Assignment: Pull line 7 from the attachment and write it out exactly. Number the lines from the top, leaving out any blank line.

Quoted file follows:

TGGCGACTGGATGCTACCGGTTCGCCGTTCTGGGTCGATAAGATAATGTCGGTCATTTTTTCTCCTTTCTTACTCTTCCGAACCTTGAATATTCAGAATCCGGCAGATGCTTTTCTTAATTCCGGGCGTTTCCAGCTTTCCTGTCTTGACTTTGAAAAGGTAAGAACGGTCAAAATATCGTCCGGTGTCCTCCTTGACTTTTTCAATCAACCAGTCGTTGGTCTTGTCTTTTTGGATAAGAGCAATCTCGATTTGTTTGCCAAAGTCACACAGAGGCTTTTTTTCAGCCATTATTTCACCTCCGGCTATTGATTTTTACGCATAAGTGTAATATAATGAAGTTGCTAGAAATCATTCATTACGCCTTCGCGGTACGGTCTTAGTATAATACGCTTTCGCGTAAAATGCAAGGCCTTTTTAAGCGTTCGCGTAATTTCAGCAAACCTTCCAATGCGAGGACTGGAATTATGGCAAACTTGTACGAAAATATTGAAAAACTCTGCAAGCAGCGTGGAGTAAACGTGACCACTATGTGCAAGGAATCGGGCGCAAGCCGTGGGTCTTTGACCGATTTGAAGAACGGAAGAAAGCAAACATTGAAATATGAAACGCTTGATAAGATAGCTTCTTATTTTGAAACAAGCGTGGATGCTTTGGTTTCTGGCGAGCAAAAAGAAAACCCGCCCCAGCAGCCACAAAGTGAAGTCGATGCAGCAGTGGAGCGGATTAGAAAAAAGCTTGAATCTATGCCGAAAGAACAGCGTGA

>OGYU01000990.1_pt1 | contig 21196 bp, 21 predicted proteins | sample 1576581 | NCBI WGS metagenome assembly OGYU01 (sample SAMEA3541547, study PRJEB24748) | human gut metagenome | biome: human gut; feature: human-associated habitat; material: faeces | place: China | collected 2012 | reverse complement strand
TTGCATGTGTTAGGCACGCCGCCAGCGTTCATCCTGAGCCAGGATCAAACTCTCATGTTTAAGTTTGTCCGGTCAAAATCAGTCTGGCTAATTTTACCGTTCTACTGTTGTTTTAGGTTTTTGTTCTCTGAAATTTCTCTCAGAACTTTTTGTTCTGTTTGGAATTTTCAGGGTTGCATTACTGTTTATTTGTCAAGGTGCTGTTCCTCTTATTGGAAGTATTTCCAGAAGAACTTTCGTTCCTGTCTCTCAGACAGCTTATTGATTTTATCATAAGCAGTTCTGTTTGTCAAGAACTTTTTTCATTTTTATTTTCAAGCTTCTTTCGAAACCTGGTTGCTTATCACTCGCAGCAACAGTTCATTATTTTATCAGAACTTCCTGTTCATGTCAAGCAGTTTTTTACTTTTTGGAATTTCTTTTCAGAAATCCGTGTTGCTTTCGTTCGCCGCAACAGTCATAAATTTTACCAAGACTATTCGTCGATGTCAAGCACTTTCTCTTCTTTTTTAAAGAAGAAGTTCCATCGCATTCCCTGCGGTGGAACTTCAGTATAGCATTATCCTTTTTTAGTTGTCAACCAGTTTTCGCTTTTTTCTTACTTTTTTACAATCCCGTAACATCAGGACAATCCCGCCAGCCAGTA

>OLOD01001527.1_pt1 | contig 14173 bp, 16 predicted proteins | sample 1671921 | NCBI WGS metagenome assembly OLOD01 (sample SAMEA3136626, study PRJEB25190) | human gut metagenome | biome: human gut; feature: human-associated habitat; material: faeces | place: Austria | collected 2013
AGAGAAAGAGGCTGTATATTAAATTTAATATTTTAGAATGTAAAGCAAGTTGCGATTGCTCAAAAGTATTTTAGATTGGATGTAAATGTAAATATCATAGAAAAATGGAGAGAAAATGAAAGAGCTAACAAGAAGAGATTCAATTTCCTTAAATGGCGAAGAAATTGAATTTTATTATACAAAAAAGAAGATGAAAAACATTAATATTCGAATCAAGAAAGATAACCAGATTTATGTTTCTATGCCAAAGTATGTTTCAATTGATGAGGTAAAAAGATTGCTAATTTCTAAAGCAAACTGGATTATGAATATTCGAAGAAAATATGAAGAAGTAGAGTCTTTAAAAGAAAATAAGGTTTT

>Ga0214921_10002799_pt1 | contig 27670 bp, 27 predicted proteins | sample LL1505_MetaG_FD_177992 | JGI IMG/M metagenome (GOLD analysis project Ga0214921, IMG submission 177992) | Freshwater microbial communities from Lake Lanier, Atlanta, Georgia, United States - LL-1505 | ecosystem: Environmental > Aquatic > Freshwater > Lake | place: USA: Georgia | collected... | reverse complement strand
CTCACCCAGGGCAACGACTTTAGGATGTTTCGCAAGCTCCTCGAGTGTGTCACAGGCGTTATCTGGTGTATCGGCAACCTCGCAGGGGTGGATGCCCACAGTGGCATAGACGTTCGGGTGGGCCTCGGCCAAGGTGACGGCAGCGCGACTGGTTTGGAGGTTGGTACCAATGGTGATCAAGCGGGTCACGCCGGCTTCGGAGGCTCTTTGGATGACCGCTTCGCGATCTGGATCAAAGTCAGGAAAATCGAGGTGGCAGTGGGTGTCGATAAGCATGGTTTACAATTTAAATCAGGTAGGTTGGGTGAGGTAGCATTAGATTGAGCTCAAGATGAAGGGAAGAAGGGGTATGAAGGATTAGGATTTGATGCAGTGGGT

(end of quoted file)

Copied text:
CTCACCCAGGGCAACGACTTTAGGATGTTTCGCAAGCTCCTCGAGTGTGTCACAGGCGTTATCTGGTGTATCGGCAACCTCGCAGGGGTGGATGCCCACAGTGGCATAGACGTTCGGGTGGGCCTCGGCCAAGGTGACGGCAGCGCGACTGGTTTGGAGGTTGGTACCAATGGTGATCAAGCGGGTCACGCCGGCTTCGGAGGCTCTTTGGATGACCGCTTCGCGATCTGGATCAAAGTCAGGAAAATCGAGGTGGCAGTGGGTGTCGATAAGCATGGTTTACAATTTAAATCAGGTAGGTTGGGTGAGGTAGCATTAGATTGAGCTCAAGATGAAGGGAAGAAGGGGTATGAAGGATTAGGATTTGATGCAGTGGGT